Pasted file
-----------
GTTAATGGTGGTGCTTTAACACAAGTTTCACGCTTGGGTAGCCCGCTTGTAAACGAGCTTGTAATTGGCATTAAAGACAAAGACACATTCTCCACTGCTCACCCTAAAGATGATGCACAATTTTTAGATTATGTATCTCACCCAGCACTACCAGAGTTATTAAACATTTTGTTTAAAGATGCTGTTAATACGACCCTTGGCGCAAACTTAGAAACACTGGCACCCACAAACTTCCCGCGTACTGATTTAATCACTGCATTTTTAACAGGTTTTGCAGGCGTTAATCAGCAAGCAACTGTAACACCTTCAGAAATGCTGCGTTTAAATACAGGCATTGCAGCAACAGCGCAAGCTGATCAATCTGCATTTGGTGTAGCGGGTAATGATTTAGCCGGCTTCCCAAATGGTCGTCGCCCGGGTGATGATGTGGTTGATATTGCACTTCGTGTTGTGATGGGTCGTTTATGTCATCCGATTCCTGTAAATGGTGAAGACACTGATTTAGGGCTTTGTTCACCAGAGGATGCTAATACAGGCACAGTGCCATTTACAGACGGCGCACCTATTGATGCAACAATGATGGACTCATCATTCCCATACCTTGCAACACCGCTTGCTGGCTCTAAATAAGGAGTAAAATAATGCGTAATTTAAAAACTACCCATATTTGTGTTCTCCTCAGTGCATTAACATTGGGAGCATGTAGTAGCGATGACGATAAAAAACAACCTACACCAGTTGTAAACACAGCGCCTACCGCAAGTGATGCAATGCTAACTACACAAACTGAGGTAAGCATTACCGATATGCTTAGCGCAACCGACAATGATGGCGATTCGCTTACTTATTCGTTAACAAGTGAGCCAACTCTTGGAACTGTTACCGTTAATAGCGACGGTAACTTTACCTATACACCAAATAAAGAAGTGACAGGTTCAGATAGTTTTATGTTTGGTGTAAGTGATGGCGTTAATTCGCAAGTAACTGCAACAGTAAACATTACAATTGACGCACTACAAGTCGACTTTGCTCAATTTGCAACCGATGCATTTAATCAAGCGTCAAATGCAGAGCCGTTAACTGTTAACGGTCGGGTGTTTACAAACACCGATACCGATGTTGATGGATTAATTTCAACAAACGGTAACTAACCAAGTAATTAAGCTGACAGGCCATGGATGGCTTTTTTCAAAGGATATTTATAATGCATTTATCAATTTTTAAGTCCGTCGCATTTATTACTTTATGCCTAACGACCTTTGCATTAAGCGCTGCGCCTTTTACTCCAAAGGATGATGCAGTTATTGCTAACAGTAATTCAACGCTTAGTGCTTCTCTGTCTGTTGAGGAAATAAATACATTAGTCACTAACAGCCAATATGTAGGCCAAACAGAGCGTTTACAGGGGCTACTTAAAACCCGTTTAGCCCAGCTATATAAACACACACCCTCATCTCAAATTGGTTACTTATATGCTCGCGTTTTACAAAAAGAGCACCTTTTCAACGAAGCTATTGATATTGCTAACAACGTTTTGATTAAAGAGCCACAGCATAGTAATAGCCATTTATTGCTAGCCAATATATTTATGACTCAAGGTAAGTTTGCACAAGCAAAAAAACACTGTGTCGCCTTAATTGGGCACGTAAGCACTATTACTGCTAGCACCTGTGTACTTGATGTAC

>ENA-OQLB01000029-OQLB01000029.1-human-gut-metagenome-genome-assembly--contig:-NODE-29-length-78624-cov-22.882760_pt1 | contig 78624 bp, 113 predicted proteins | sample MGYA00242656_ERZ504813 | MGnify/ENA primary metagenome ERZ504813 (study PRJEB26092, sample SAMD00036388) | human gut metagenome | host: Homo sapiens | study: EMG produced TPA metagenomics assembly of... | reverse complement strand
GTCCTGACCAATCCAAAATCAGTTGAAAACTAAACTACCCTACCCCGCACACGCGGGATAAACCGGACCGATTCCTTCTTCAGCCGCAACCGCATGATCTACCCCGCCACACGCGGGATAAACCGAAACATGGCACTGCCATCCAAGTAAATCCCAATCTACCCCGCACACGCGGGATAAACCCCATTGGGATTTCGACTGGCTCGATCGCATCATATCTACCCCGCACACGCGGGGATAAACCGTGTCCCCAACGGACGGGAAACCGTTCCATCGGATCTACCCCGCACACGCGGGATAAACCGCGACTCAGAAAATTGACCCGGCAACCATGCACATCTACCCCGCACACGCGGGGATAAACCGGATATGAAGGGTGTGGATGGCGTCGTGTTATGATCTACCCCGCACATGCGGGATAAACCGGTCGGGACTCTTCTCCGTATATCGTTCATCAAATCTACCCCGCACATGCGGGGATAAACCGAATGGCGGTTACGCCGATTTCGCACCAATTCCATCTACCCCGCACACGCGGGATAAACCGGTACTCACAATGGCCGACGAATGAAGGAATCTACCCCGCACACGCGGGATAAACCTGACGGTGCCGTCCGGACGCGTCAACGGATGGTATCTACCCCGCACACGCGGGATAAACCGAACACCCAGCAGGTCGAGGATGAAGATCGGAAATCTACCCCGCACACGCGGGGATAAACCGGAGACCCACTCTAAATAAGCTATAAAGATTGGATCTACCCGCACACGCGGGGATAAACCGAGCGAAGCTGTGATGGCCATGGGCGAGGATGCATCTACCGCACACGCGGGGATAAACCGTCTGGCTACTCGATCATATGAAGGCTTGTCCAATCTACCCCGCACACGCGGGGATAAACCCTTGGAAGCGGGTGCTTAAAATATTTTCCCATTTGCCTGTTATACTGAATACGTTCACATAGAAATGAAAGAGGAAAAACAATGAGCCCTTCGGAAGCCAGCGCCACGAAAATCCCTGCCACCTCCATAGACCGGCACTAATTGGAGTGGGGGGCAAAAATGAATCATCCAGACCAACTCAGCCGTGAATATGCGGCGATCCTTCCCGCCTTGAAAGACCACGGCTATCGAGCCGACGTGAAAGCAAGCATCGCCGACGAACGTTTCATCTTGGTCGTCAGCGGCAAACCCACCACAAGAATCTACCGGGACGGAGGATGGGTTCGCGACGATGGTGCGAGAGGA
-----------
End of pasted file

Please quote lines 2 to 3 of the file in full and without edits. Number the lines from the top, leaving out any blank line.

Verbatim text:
>ENA-OQLB01000029-OQLB01000029.1-human-gut-metagenome-genome-assembly--contig:-NODE-29-length-78624-cov-22.882760_pt1 | contig 78624 bp, 113 predicted proteins | sample MGYA00242656_ERZ504813 | MGnify/ENA primary metagenome ERZ504813 (study PRJEB26092, sample SAMD00036388) | human gut metagenome | host: Homo sapiens | study: EMG produced TPA metagenomics assembly of... | reverse complement strand
GTCCTGACCAATCCAAAATCAGTTGAAAACTAAACTACCCTACCCCGCACACGCGGGATAAACCGGACCGATTCCTTCTTCAGCCGCAACCGCATGATCTACCCCGCCACACGCGGGATAAACCGAAACATGGCACTGCCATCCAAGTAAATCCCAATCTACCCCGCACACGCGGGATAAACCCCATTGGGATTTCGACTGGCTCGATCGCATCATATCTACCCCGCACACGCGGGGATAAACCGTGTCCCCAACGGACGGGAAACCGTTCCATCGGATCTACCCCGCACACGCGGGATAAACCGCGACTCAGAAAATTGACCCGGCAACCATGCACATCTACCCCGCACACGCGGGGATAAACCGGATATGAAGGGTGTGGATGGCGTCGTGTTATGATCTACCCCGCACATGCGGGATAAACCGGTCGGGACTCTTCTCCGTATATCGTTCATCAAATCTACCCCGCACATGCGGGGATAAACCGAATGGCGGTTACGCCGATTTCGCACCAATTCCATCTACCCCGCACACGCGGGATAAACCGGTACTCACAATGGCCGACGAATGAAGGAATCTACCCCGCACACGCGGGATAAACCTGACGGTGCCGTCCGGACGCGTCAACGGATGGTATCTACCCCGCACACGCGGGATAAACCGAACACCCAGCAGGTCGAGGATGAAGATCGGAAATCTACCCCGCACACGCGGGGATAAACCGGAGACCCACTCTAAATAAGCTATAAAGATTGGATCTACCCGCACACGCGGGGATAAACCGAGCGAAGCTGTGATGGCCATGGGCGAGGATGCATCTACCGCACACGCGGGGATAAACCGTCTGGCTACTCGATCATATGAAGGCTTGTCCAATCTACCCCGCACACGCGGGGATAAACCCTTGGAAGCGGGTGCTTAAAATATTTTCCCATTTGCCTGTTATACTGAATACGTTCACATAGAAATGAAAGAGGAAAAACAATGAGCCCTTCGGAAGCCAGCGCCACGAAAATCCCTGCCACCTCCATAGACCGGCACTAATTGGAGTGGGGGGCAAAAATGAATCATCCAGACCAACTCAGCCGTGAATATGCGGCGATCCTTCCCGCCTTGAAAGACCACGGCTATCGAGCCGACGTGAAAGCAAGCATCGCCGACGAACGTTTCATCTTGGTCGTCAGCGGCAAACCCACCACAAGAATCTACCGGGACGGAGGATGGGTTCGCGACGATGGTGCGAGAGGA